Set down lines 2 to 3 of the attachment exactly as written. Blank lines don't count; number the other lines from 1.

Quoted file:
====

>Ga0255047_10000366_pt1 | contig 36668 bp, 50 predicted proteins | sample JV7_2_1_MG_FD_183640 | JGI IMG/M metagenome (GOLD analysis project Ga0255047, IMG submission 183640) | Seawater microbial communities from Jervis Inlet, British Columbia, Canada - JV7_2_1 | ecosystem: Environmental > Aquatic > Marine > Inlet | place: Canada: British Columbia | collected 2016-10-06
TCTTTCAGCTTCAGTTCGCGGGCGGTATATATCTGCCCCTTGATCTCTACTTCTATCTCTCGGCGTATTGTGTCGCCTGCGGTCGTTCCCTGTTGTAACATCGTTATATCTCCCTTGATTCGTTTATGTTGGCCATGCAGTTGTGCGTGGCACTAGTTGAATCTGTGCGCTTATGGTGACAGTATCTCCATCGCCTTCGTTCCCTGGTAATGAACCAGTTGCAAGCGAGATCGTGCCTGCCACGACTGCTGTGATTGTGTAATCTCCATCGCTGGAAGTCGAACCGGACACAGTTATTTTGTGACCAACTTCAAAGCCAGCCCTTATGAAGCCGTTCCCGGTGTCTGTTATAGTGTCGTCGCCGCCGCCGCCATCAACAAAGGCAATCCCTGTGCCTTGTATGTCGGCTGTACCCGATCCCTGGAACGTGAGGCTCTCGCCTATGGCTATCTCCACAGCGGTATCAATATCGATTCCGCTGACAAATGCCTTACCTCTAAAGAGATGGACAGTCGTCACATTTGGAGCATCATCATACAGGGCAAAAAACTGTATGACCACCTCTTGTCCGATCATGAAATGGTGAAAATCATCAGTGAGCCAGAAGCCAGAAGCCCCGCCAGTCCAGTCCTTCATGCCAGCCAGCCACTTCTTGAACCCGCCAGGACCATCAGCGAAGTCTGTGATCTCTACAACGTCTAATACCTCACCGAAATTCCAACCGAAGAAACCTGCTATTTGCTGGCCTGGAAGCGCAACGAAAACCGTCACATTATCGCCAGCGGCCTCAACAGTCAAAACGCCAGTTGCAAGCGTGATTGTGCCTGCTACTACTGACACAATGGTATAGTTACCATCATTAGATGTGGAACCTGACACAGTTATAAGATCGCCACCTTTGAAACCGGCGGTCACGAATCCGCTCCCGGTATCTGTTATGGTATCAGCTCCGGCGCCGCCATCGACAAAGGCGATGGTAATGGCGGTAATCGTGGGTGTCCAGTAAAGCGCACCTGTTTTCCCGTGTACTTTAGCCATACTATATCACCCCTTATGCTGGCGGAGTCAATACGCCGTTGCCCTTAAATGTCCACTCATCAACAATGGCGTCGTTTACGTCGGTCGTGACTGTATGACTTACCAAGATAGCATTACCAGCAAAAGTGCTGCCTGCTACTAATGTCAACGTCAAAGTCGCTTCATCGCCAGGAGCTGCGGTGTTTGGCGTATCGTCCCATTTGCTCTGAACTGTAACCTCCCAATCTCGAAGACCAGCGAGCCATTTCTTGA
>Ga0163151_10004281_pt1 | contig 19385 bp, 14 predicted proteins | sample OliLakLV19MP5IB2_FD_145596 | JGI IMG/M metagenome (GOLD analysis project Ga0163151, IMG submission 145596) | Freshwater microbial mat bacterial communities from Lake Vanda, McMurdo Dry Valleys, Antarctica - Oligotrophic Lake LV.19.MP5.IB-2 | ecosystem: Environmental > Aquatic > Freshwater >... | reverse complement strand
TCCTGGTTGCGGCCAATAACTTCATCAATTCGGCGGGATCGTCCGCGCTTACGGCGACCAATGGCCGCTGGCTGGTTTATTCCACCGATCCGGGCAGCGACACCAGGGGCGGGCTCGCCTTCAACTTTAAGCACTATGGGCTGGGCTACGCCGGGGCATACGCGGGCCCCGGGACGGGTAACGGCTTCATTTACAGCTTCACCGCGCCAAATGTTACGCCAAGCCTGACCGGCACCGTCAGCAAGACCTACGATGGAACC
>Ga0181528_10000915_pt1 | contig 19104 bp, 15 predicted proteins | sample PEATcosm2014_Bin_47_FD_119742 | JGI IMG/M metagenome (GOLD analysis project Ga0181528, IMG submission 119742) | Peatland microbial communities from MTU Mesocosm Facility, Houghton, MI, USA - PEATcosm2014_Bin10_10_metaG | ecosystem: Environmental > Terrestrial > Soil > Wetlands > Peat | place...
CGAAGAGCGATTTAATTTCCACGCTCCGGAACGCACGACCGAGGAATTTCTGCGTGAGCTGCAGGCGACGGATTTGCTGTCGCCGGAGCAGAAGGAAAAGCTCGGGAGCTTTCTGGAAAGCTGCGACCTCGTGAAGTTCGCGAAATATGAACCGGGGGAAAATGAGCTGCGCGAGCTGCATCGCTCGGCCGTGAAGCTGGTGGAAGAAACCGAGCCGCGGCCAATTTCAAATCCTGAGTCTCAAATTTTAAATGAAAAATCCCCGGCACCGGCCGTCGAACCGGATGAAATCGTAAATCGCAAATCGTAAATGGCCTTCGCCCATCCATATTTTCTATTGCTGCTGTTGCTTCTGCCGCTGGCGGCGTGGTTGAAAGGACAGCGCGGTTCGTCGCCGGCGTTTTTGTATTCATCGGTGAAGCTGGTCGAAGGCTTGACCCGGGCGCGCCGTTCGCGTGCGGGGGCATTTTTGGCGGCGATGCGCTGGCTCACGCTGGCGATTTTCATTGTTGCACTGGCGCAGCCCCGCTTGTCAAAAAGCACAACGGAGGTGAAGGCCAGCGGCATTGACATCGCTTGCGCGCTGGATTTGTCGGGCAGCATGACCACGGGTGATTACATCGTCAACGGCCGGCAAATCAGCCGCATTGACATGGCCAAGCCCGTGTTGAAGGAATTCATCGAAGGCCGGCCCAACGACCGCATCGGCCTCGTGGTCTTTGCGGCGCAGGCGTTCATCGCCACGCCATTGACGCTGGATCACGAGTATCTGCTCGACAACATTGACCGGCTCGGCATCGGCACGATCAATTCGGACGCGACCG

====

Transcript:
TCTTTCAGCTTCAGTTCGCGGGCGGTATATATCTGCCCCTTGATCTCTACTTCTATCTCTCGGCGTATTGTGTCGCCTGCGGTCGTTCCCTGTTGTAACATCGTTATATCTCCCTTGATTCGTTTATGTTGGCCATGCAGTTGTGCGTGGCACTAGTTGAATCTGTGCGCTTATGGTGACAGTATCTCCATCGCCTTCGTTCCCTGGTAATGAACCAGTTGCAAGCGAGATCGTGCCTGCCACGACTGCTGTGATTGTGTAATCTCCATCGCTGGAAGTCGAACCGGACACAGTTATTTTGTGACCAACTTCAAAGCCAGCCCTTATGAAGCCGTTCCCGGTGTCTGTTATAGTGTCGTCGCCGCCGCCGCCATCAACAAAGGCAATCCCTGTGCCTTGTATGTCGGCTGTACCCGATCCCTGGAACGTGAGGCTCTCGCCTATGGCTATCTCCACAGCGGTATCAATATCGATTCCGCTGACAAATGCCTTACCTCTAAAGAGATGGACAGTCGTCACATTTGGAGCATCATCATACAGGGCAAAAAACTGTATGACCACCTCTTGTCCGATCATGAAATGGTGAAAATCATCAGTGAGCCAGAAGCCAGAAGCCCCGCCAGTCCAGTCCTTCATGCCAGCCAGCCACTTCTTGAACCCGCCAGGACCATCAGCGAAGTCTGTGATCTCTACAACGTCTAATACCTCACCGAAATTCCAACCGAAGAAACCTGCTATTTGCTGGCCTGGAAGCGCAACGAAAACCGTCACATTATCGCCAGCGGCCTCAACAGTCAAAACGCCAGTTGCAAGCGTGATTGTGCCTGCTACTACTGACACAATGGTATAGTTACCATCATTAGATGTGGAACCTGACACAGTTATAAGATCGCCACCTTTGAAACCGGCGGTCACGAATCCGCTCCCGGTATCTGTTATGGTATCAGCTCCGGCGCCGCCATCGACAAAGGCGATGGTAATGGCGGTAATCGTGGGTGTCCAGTAAAGCGCACCTGTTTTCCCGTGTACTTTAGCCATACTATATCACCCCTTATGCTGGCGGAGTCAATACGCCGTTGCCCTTAAATGTCCACTCATCAACAATGGCGTCGTTTACGTCGGTCGTGACTGTATGACTTACCAAGATAGCATTACCAGCAAAAGTGCTGCCTGCTACTAATGTCAACGTCAAAGTCGCTTCATCGCCAGGAGCTGCGGTGTTTGGCGTATCGTCCCATTTGCTCTGAACTGTAACCTCCCAATCTCGAAGACCAGCGAGCCATTTCTTGA
>Ga0163151_10004281_pt1 | contig 19385 bp, 14 predicted proteins | sample OliLakLV19MP5IB2_FD_145596 | JGI IMG/M metagenome (GOLD analysis project Ga0163151, IMG submission 145596) | Freshwater microbial mat bacterial communities from Lake Vanda, McMurdo Dry Valleys, Antarctica - Oligotrophic Lake LV.19.MP5.IB-2 | ecosystem: Environmental > Aquatic > Freshwater >... | reverse complement strand